Canadian High Commission, Kingston, Jamaica (also responsible for The Bahamas): +1 876 926 1500.
Australian High Commission, Port of Spain, Trinidad and Tobago (also responsible for The Bahamas): +1 868 822 5450.
South African High Commission, Kingston, Jamaica (also responsible for The Bahamas): +1 876 620 4840.
A vital part of Bahamian custom is their dialect of English which is characterful and descriptive, and, while it may take some time to come to grips with, it will only add more colour to travellers' experiences of the Bahamas. Handshakes are the norm for greeting people and visitors should default to addressing locals by their surnames, as the use of first names is reserved for incredibly close firends. Visitors should also act in a humble and accepting manner while in the Bahamas, as the locals will treat you in this way; however, Bahamians also have a wicked sense of humour and they have great fun teasing others as a sign of affection. Visitors should note that some of the islands and resorts are very upmarket and require a certain standard of dress. Beachwear should be confined to the beach and smart-casual dress is usually expected in the evenings.
Nassau is the business centre of the Bahamas, whose economy is heavily dependent on tourism and offshore banking. Business protocol is fairly relaxed, although appropriate business attire is expected. Meetings are usually held in conference rooms, they begin punctually, and business cards are customarily exchanged and should be treated respectfully by being placed in a card case. Handshakes on introduction are the norm between both men and women and women are treated as equals in the business environment. Moreover, colleauges and business acquantainces should be addressed by their professional or academic title and surname. Always be punctual for meetings and do not try to hurry others in an effort to end meetings more quickly as this is perceived as rude. Office hours are generally 9am to 5pm, Monday to Friday.
Many hotel and restaurant bills in the Bahamas automatically include a service charge of about 15 percent; if this is not included a 15 percent tip is expected for most services, including taxi journeys. Hotel bellboys and porters usually receive about BSD 1 per bag.
Public Holidays in Bahamas
The Bahamas are the quintessence of 'holiday heaven', with things to see and do reaching far beyond sunbathing on the miles of white sandy beaches, or idly frolicking in the translucent turquoise waters.
The islands offer a number of activities and attractions, with everything from Loyalist settlement ruins and the Glass Window Bridge to Christopher Columbus' first stop in the New World. The Bahamas also boasts one of the largest underwater cave systems in the world, and scuba divers can see the mysterious stone blocks in the waters off Bimini, said to be part of the 'lost city' of Atlantis, or visit Long Island to explore the deepest 'blue hole' in the world. A unique experience for tourists is the possibility of taking a walk along the ocean floor in a rig reminiscent of the days before scuba technology, courtesy of Hartley's Undersea Walk. Divers need no experience as they wear an undersea botanical helmet that allows for normal breathing and dry hair. The trips give you the time to walk slowly among the fish and the reefs without having to swim. Half-day or full-day charters are available.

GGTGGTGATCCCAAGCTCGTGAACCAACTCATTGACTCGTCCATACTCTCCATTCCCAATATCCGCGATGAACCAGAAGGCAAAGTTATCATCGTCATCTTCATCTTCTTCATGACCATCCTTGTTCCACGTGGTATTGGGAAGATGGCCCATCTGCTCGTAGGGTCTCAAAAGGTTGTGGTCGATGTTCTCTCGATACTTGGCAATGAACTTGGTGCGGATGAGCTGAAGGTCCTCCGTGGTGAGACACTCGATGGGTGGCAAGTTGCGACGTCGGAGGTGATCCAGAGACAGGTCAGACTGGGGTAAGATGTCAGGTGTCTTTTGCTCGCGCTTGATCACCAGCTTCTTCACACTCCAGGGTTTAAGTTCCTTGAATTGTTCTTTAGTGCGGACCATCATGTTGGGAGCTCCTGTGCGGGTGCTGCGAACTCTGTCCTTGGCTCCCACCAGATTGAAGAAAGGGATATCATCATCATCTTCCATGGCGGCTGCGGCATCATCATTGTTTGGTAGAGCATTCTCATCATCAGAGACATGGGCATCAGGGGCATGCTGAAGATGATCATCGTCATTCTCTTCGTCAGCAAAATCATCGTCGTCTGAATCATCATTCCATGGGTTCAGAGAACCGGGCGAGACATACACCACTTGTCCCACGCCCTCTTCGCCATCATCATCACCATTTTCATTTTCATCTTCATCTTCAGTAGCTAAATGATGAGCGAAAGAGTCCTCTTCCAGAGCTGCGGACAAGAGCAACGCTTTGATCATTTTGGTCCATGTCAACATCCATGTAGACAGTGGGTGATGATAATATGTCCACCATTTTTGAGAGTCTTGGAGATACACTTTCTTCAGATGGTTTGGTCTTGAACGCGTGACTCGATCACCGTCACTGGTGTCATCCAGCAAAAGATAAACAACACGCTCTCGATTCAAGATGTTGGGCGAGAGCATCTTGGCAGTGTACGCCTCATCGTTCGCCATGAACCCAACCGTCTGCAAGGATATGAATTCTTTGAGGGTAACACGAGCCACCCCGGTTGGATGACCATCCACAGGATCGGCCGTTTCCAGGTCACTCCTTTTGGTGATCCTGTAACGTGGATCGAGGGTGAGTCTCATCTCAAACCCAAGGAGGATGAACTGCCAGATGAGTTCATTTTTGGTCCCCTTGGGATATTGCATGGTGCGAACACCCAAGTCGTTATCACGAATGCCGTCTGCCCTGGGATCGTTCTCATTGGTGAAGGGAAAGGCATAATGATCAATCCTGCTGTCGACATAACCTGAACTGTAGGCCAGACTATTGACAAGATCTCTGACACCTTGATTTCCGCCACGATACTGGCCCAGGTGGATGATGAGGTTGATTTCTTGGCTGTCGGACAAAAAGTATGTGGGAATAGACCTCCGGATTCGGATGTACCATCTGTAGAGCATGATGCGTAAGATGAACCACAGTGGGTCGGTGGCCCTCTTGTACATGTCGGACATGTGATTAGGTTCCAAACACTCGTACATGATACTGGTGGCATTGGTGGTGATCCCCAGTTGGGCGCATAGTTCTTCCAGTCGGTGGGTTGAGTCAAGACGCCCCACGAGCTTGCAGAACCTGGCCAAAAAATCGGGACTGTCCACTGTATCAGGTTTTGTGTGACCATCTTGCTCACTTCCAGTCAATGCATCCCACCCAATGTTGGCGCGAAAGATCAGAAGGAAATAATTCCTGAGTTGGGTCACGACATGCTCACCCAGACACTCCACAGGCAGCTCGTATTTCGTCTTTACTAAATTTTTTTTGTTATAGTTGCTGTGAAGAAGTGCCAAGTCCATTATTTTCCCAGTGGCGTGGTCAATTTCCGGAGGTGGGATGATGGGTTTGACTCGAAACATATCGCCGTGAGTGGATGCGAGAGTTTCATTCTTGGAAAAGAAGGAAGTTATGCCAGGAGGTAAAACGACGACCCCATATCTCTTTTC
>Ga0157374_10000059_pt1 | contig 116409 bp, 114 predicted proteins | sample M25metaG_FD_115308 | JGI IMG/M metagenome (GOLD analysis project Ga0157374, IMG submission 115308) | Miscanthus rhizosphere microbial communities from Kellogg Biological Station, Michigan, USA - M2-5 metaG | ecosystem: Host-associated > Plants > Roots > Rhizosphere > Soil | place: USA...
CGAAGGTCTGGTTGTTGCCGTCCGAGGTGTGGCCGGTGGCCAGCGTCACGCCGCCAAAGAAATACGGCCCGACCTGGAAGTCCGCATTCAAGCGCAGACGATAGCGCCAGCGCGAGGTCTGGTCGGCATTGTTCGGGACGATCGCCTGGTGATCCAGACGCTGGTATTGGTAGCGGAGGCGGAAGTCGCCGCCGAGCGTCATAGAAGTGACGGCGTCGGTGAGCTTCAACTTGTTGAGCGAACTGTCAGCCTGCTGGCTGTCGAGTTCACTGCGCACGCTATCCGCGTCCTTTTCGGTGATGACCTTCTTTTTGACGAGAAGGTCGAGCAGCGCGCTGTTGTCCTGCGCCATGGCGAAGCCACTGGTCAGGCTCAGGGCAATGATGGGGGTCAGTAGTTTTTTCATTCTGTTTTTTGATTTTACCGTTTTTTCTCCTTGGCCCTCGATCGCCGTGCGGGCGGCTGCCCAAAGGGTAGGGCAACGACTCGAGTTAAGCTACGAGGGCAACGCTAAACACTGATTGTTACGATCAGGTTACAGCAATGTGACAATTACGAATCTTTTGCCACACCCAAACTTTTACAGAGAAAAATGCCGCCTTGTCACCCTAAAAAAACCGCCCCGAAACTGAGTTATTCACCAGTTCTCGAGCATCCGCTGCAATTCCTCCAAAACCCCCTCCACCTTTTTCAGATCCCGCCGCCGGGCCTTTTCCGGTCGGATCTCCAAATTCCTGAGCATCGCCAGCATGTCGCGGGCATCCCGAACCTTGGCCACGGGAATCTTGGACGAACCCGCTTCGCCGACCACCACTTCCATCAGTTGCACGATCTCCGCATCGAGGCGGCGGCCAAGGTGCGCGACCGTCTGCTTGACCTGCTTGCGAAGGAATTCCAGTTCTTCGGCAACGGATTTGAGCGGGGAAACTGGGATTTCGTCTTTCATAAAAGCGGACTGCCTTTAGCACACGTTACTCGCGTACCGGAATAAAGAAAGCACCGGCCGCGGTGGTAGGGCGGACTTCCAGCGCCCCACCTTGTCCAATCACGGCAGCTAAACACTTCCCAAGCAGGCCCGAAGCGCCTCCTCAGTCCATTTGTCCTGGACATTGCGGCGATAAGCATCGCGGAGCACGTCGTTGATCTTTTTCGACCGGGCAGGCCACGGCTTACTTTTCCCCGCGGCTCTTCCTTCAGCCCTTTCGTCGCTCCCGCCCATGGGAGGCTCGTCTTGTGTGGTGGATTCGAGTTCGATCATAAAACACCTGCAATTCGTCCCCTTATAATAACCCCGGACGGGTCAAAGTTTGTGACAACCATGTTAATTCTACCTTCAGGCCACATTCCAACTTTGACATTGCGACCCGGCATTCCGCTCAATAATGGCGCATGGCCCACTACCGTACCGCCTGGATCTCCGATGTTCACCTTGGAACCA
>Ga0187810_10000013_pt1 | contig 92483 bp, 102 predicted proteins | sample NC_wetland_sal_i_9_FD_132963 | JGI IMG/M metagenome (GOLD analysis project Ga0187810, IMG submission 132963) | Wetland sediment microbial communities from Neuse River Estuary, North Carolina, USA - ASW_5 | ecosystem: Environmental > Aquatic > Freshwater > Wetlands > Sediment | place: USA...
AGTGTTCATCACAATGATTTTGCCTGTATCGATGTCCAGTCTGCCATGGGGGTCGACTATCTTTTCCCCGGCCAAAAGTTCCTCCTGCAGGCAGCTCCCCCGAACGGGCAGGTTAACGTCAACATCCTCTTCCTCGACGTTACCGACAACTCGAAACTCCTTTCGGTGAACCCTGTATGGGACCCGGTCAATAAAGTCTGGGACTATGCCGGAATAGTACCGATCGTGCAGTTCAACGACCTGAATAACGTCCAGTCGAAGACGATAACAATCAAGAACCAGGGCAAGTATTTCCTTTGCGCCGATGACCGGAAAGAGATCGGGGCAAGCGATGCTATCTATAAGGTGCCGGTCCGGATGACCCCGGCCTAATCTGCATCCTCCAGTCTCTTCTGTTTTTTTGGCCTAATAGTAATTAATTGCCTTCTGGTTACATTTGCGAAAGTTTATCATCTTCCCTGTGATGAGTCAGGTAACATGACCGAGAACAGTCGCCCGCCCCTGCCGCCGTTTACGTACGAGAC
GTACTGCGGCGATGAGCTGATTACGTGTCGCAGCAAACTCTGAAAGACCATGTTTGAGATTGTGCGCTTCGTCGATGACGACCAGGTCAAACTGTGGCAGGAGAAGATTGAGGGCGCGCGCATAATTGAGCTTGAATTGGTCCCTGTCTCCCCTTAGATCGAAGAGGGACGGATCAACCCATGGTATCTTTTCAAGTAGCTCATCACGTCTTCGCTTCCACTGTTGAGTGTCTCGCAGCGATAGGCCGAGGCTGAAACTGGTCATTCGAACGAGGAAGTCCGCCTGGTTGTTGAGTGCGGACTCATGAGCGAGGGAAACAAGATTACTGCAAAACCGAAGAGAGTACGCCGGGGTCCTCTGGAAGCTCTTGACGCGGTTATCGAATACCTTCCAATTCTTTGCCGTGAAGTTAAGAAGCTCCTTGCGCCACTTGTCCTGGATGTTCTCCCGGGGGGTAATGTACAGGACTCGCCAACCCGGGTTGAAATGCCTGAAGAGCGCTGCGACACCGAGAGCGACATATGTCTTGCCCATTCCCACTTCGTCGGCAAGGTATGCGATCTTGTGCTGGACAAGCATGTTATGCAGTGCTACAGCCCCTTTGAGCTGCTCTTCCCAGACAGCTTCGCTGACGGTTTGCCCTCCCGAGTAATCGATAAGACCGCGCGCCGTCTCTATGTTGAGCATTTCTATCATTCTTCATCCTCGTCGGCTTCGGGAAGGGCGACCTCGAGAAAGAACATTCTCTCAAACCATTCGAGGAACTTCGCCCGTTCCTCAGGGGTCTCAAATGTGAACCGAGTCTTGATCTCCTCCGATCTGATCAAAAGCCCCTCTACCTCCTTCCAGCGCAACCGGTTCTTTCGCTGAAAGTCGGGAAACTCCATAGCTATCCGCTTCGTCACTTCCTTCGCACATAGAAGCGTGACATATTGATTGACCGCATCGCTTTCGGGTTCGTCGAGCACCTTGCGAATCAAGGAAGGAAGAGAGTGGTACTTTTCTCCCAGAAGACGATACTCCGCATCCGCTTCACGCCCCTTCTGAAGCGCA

There are any number of activities for visitors who want to do more than just lie around: cycling, tennis, cricket, horse riding, golf and other activities are available on land, along with attractions like casinos, restaurants, spas, bars and clubs. Offshore, you can enjoy exhilarating pastimes like windsurfing, snorkeling, deep sea fishing, parasailing and scuba diving. For those with an interest in the historical or a simple love of pirate lore, the Pirate Museum takes visitors on an interactive tour through the heart of downtown Nassau, bringing them back to 1716 where they will board a replica of the pirate ship 'Revenge' and enter the world of bloodthirsty pirates. It is a must for all who are up for a swashbuckling good time. The museum has a gift shop with all manner of pirate booty!
Friendly locals, as well as comfortable, sunny weather and a well-established tourism industry, make these activities and sights all the more appealing and accessible. Add numerous resorts, restaurants, shops and markets to the mix and it becomes alluringly obvious why the Bahamas are the perfect beach-holiday destination.
Map of Bahamas